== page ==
News & Politics

Rename Woodrow Wilson High School After Ruth Bader Ginsburg

RBG died days after DC announced plans to jettison Wilson's name. She would be an ideal namesake.

Ruth Bader Ginsburg's official portrait in 2016. Photography courtesy of the Supreme Court of the United States

For years, activists in the District of Columbia have talked about renaming Woodrow Wilson High School, the 85-year-old Tenleytown school that serves much of Northwest Washington. For the last four months, amid the searing national conversations about race and history that followed the Minneapolis killing of George Floyd, it has seemed inevitable. On Tuesday, a top mayoral aide confirmed to the DC Council that the name would go—but said officials hadn’t settled on a new name.

And now, three days later, it looks like fate has sent a pretty strong sign of who that namesake should be.

Justice Ruth Bader Ginsburg, whose death drew hundreds of grief-stricken Washingtonians to an impromptu vigil on the Supreme Court steps, would be an ideal namesake for a school—and especially this one. In a city where the legacy of inequality is never far from the surface, she was a civil rights icon. In a city whose public school system has no major high schools named for women, she was a female trailblazer, the first woman tenured law professor at Columbia Law School, the second woman on the Supreme Court, and the strategist behind some of the most consequential advances in women’s rights in the history of the republic. In a capital that often feels neglected by the national political titans who work here, she was the rare denizen of that world who was also a regular at local theaters and galleries during her 40 years in DC. In an era of geriatric national leadership, the Notorious RBG was a person who became a youth icon in her ninth decade. And in a country where the tenor of public conversation has plummeted, she was a leader who managed to keep both her moral backbone and her ability to maintain friendships with adversaries.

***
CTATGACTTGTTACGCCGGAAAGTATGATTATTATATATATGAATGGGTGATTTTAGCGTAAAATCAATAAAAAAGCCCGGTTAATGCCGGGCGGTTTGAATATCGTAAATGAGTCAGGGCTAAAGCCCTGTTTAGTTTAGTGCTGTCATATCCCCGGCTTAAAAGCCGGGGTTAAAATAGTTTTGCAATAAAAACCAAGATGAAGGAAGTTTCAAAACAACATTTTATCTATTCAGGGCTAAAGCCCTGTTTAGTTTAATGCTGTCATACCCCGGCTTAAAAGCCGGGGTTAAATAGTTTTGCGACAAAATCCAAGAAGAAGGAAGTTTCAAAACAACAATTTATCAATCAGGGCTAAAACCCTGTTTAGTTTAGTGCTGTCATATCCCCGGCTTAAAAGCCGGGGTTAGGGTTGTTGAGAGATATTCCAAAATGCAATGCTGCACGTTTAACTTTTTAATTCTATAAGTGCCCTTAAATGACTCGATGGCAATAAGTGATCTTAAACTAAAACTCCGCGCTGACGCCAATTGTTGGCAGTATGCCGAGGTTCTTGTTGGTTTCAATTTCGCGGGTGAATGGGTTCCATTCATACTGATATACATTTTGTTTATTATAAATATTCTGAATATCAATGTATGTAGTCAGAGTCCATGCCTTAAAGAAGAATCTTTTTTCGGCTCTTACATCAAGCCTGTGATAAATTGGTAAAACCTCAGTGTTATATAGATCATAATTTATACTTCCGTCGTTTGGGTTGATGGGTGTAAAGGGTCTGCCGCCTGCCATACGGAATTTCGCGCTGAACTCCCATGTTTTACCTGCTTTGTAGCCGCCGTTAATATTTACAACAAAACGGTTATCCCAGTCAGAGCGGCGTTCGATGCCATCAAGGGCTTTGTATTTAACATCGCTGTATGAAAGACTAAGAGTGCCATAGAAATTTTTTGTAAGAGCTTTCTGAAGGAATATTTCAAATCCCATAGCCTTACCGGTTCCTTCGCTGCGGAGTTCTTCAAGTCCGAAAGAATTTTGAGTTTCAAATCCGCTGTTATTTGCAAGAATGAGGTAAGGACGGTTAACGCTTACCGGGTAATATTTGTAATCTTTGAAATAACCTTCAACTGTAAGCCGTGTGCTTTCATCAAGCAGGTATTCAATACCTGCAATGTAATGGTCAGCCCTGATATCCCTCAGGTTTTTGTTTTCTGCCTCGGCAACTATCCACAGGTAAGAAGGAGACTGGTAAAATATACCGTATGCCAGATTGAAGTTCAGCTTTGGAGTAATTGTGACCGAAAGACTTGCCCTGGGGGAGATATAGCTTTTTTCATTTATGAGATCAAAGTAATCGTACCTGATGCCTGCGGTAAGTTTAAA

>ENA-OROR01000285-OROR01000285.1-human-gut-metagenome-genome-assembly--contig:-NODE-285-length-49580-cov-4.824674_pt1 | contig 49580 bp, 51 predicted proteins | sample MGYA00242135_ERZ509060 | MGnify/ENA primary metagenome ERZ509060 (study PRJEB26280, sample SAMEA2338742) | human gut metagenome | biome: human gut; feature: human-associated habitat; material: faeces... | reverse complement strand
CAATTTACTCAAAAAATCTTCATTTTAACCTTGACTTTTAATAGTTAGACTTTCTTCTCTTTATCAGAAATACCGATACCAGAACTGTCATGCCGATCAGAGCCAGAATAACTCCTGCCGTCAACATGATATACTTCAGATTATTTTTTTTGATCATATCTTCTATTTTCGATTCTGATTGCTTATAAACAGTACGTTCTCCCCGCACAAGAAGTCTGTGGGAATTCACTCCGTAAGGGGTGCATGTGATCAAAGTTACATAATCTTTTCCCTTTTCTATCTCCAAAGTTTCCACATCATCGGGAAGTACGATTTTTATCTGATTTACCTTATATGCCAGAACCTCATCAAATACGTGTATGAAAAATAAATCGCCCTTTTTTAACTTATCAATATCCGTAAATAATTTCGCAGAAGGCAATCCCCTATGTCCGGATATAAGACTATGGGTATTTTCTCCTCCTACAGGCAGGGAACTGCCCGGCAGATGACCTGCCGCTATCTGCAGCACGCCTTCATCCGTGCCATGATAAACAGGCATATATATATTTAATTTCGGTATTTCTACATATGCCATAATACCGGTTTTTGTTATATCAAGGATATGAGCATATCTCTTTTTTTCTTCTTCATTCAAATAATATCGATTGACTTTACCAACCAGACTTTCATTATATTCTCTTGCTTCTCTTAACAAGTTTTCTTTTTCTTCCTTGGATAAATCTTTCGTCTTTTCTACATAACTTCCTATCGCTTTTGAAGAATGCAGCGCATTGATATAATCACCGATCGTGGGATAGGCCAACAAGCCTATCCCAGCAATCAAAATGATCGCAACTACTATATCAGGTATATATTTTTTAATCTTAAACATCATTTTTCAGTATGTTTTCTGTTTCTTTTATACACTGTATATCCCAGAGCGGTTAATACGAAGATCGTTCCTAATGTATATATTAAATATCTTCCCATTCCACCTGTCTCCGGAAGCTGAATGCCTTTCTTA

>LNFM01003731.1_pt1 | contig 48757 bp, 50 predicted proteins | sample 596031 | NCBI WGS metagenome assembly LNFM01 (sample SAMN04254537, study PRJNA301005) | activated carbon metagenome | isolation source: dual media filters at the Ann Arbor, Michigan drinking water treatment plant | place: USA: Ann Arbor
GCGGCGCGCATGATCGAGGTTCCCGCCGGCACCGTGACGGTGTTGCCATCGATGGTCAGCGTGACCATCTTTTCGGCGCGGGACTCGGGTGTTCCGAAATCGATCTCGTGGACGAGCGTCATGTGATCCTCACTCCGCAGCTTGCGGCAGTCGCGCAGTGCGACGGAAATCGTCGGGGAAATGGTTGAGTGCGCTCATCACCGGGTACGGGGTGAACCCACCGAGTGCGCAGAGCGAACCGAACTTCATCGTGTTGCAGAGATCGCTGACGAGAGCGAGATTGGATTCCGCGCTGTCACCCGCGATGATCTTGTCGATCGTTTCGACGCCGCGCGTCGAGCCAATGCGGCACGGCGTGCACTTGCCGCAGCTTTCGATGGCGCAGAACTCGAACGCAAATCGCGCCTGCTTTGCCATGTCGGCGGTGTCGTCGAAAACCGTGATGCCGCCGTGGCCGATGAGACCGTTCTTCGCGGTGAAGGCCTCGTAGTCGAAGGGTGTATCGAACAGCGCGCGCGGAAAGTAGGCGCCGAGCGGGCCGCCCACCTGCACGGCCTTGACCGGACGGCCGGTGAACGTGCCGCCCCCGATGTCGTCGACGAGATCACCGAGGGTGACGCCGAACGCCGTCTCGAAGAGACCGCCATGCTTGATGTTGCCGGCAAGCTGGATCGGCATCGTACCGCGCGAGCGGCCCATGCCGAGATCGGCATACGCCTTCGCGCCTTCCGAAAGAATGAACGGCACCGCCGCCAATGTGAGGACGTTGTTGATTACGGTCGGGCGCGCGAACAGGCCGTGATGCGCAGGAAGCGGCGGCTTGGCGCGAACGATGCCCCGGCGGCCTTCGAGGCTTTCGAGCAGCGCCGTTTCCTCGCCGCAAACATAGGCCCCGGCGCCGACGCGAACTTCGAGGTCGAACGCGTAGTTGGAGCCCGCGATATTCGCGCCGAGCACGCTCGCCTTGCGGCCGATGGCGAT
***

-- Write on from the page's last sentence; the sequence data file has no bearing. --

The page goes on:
Ginsburg would also be a fitting replacement for Woodrow Wilson. She was a woman who carried on the most idealistic aspects of Wilson’s progressive legacy, but without the personal racism and the political embrace of segregationists that blights the 28th president’s name. It was Wilson, after all, who put a previous generation’s progressive legal icon, Louis Brandeis, on the Supreme Court, a nomination that sparked the first real Supreme Court confirmation battle. (In a weird irony, the only Democrat to buck his party and oppose Brandeis was Nevada Senator Francis Newlands, whose name adorns a public fountain about a mile from Wilson High that neighbors have also pushed to rename because of Newlands’ own racist and segregationist history.)

All too soon, Donald Trump will nominate a successor to Ginsburg. Whoever it is, and however the confirmation hearings are organized, it will be a political battle that tears apart the country. Before then, as Ginsburg’s admirers mourn and gird for battle, DC should nominate a new high school name that will unify the city: Ruth Bader Ginsburg High School.

Michael Schaffer
Former Editor